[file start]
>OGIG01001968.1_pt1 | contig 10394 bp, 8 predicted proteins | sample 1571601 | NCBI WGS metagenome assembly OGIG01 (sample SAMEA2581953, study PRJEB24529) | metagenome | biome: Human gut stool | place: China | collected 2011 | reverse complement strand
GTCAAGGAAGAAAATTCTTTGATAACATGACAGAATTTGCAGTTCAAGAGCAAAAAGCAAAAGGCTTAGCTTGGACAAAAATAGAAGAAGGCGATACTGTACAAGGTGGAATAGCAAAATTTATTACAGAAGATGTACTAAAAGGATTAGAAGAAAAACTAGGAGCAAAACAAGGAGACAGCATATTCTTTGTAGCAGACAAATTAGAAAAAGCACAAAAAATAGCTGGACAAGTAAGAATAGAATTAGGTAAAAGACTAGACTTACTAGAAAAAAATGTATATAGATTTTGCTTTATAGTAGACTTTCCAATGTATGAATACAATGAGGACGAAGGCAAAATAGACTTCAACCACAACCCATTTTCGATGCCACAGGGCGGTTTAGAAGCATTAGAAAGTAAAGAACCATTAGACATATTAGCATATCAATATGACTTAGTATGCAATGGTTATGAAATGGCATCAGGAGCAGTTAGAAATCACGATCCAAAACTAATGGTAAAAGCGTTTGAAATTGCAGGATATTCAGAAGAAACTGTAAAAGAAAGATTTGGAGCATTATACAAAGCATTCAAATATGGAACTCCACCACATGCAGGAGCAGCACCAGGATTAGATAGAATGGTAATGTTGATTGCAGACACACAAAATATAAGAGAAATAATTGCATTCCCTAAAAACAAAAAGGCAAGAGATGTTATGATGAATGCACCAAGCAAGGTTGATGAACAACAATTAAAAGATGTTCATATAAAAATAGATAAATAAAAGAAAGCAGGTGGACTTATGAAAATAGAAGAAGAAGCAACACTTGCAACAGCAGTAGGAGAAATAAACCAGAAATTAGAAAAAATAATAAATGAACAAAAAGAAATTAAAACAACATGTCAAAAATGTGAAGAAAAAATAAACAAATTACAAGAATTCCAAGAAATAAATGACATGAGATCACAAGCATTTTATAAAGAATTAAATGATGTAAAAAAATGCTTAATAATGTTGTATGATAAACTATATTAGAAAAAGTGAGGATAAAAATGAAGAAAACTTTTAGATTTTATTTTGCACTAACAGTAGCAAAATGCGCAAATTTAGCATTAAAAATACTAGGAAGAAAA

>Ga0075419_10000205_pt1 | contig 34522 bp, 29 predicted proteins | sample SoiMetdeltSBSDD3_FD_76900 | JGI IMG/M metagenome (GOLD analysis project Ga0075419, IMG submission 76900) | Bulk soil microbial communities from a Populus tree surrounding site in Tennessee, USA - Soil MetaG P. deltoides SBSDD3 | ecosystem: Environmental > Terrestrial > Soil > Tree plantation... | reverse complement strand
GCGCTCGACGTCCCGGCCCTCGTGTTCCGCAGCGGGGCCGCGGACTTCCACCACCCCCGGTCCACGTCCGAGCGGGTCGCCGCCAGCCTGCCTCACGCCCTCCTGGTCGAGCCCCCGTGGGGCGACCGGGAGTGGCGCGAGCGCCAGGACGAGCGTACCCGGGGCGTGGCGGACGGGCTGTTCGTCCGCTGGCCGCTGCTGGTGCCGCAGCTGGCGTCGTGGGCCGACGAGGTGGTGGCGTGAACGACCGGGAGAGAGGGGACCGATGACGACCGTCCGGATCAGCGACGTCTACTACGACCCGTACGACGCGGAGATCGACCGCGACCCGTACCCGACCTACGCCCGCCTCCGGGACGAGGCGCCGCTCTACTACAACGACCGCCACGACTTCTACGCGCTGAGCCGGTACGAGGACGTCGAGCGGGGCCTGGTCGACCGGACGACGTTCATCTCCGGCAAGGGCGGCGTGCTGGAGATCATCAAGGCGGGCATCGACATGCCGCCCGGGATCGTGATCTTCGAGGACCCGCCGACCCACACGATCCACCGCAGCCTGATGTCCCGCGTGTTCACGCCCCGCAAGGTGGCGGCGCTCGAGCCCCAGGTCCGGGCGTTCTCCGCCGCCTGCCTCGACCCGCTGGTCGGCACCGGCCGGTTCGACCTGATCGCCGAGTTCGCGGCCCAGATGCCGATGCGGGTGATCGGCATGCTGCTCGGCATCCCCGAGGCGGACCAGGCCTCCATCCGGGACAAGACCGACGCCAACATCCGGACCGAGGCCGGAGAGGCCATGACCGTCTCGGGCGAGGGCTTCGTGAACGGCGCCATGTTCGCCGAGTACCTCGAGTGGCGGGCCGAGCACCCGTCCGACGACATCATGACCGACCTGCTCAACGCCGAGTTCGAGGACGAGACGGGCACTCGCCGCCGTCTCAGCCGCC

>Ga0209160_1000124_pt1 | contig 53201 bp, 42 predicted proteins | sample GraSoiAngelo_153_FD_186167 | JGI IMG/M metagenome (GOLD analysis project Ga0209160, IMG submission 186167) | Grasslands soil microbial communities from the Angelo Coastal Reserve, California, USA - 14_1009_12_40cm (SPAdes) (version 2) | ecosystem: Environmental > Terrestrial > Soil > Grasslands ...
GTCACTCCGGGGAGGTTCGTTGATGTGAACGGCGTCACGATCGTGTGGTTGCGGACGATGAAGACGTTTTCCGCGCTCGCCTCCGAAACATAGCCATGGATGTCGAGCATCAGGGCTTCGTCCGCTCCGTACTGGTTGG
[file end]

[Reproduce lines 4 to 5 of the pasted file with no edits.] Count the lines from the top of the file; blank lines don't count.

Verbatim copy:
GCGCTCGACGTCCCGGCCCTCGTGTTCCGCAGCGGGGCCGCGGACTTCCACCACCCCCGGTCCACGTCCGAGCGGGTCGCCGCCAGCCTGCCTCACGCCCTCCTGGTCGAGCCCCCGTGGGGCGACCGGGAGTGGCGCGAGCGCCAGGACGAGCGTACCCGGGGCGTGGCGGACGGGCTGTTCGTCCGCTGGCCGCTGCTGGTGCCGCAGCTGGCGTCGTGGGCCGACGAGGTGGTGGCGTGAACGACCGGGAGAGAGGGGACCGATGACGACCGTCCGGATCAGCGACGTCTACTACGACCCGTACGACGCGGAGATCGACCGCGACCCGTACCCGACCTACGCCCGCCTCCGGGACGAGGCGCCGCTCTACTACAACGACCGCCACGACTTCTACGCGCTGAGCCGGTACGAGGACGTCGAGCGGGGCCTGGTCGACCGGACGACGTTCATCTCCGGCAAGGGCGGCGTGCTGGAGATCATCAAGGCGGGCATCGACATGCCGCCCGGGATCGTGATCTTCGAGGACCCGCCGACCCACACGATCCACCGCAGCCTGATGTCCCGCGTGTTCACGCCCCGCAAGGTGGCGGCGCTCGAGCCCCAGGTCCGGGCGTTCTCCGCCGCCTGCCTCGACCCGCTGGTCGGCACCGGCCGGTTCGACCTGATCGCCGAGTTCGCGGCCCAGATGCCGATGCGGGTGATCGGCATGCTGCTCGGCATCCCCGAGGCGGACCAGGCCTCCATCCGGGACAAGACCGACGCCAACATCCGGACCGAGGCCGGAGAGGCCATGACCGTCTCGGGCGAGGGCTTCGTGAACGGCGCCATGTTCGCCGAGTACCTCGAGTGGCGGGCCGAGCACCCGTCCGACGACATCATGACCGACCTGCTCAACGCCGAGTTCGAGGACGAGACGGGCACTCGCCGCCGTCTCAGCCGCC

>Ga0209160_1000124_pt1 | contig 53201 bp, 42 predicted proteins | sample GraSoiAngelo_153_FD_186167 | JGI IMG/M metagenome (GOLD analysis project Ga0209160, IMG submission 186167) | Grasslands soil microbial communities from the Angelo Coastal Reserve, California, USA - 14_1009_12_40cm (SPAdes) (version 2) | ecosystem: Environmental > Terrestrial > Soil > Grasslands ...